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Advances in Human-Computer Interaction
Volume 2008 (2008), Article ID 597971, 6 pages
Research Article

Developing a Child Friendly Text-to-Speech System

Division of Electronics, School of Engineering, Cochin University of Science and Technology, Kochi 682022, Kerala, India

Received 11 November 2007; Revised 5 June 2008; Accepted 28 August 2008

Academic Editor: Owen Noel Newton Fernando

Copyright © 2008 Agnes Jacob and P. Mythili. This is an open access article distributed under the Creative Commons Attribution License, which permits unrestricted use, distribution, and reproduction in any medium, provided the original work is properly cited.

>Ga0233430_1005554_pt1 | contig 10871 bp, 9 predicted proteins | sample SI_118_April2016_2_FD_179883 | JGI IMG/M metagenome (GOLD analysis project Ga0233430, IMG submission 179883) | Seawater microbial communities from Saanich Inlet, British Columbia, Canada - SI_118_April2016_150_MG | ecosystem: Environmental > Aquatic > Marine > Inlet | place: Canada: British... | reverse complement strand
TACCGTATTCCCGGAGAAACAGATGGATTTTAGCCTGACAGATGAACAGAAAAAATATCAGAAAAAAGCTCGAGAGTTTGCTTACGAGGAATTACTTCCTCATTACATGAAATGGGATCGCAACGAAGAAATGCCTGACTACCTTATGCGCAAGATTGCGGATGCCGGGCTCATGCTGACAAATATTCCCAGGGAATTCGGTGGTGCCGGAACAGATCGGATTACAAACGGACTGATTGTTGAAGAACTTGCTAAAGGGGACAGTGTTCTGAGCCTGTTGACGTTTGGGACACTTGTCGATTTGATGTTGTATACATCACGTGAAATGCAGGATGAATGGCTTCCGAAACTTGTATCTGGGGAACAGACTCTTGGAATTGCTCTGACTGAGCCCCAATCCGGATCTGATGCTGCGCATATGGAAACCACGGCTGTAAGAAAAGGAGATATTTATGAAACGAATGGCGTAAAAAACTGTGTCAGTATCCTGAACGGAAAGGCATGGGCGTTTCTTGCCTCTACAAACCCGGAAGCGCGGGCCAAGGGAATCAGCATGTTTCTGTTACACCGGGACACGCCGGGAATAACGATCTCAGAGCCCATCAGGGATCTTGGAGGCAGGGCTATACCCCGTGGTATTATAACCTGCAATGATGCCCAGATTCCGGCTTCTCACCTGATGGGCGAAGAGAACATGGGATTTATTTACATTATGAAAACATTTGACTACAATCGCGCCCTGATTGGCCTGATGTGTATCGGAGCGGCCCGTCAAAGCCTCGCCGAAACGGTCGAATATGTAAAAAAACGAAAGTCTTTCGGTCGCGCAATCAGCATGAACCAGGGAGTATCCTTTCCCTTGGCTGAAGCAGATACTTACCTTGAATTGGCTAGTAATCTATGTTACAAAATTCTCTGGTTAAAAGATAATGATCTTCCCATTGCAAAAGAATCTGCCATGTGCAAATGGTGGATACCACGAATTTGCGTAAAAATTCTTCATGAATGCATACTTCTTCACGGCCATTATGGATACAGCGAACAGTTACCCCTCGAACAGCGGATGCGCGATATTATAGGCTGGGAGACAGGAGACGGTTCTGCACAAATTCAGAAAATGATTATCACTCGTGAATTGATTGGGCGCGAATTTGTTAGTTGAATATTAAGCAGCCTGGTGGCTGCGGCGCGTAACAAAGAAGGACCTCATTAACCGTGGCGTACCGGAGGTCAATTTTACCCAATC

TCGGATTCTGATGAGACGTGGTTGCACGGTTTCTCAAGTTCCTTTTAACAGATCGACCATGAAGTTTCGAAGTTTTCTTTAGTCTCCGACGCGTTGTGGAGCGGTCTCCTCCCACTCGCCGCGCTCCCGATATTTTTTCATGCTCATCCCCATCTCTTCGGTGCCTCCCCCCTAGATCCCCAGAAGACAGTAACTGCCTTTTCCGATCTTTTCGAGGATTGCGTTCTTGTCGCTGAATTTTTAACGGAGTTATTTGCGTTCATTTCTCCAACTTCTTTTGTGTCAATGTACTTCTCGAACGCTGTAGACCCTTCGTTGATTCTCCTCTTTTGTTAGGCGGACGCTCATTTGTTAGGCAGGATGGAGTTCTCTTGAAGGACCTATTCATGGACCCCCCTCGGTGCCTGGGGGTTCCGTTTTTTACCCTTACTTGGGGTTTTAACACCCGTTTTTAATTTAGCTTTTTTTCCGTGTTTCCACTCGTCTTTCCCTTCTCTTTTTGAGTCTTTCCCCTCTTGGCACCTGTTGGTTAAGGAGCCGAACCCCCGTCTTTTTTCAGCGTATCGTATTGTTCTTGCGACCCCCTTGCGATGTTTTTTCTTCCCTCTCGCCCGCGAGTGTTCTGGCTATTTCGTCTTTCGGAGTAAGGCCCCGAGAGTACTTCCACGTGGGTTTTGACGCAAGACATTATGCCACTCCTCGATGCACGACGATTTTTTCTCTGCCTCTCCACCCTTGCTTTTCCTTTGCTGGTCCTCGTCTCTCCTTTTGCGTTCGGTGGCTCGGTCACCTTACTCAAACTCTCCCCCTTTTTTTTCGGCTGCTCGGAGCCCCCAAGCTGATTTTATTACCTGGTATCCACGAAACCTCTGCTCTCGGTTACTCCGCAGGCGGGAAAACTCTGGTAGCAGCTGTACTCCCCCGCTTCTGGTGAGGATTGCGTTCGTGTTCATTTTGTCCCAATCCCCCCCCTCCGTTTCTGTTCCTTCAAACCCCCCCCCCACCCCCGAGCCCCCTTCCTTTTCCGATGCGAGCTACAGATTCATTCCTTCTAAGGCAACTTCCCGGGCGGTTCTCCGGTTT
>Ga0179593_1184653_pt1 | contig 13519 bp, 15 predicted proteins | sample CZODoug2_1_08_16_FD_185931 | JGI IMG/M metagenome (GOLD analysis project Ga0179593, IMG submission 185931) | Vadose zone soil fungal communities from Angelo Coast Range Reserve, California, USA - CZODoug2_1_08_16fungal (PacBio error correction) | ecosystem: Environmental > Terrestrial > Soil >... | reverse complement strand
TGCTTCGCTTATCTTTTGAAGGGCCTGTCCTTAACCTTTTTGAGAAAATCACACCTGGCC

This paper discusses the implementation details of a child friendly, good quality, English text-to-speech (TTS) system that is phoneme-based, concatenative, easy to set up and use with little memory. Direct waveform concatenation and linear prediction coding (LPC) are used. Most existing TTS systems are unit-selection based, which use standard speech databases available in neutral adult voices. Here reduced memory is achieved by the concatenation of phonemes and by replacing phonetic wave files with their LPC coefficients. Linguistic analysis was used to reduce the algorithmic complexity instead of signal processing techniques. Sufficient degree of customization and generalization catering to the needs of the child user had been included through the provision for vocabulary and voice selection to suit the requisites of the child. Prosody had also been incorporated. This inexpensive TTS system was implemented in MATLAB, with the synthesis presented by means of a graphical user interface (GUI), thus making it child friendly. This can be used not only as an interesting language learning aid for the normal child but it also serves as a speech aid to the vocally disabled child. The quality of the synthesized speech was evaluated using the mean opinion score (MOS).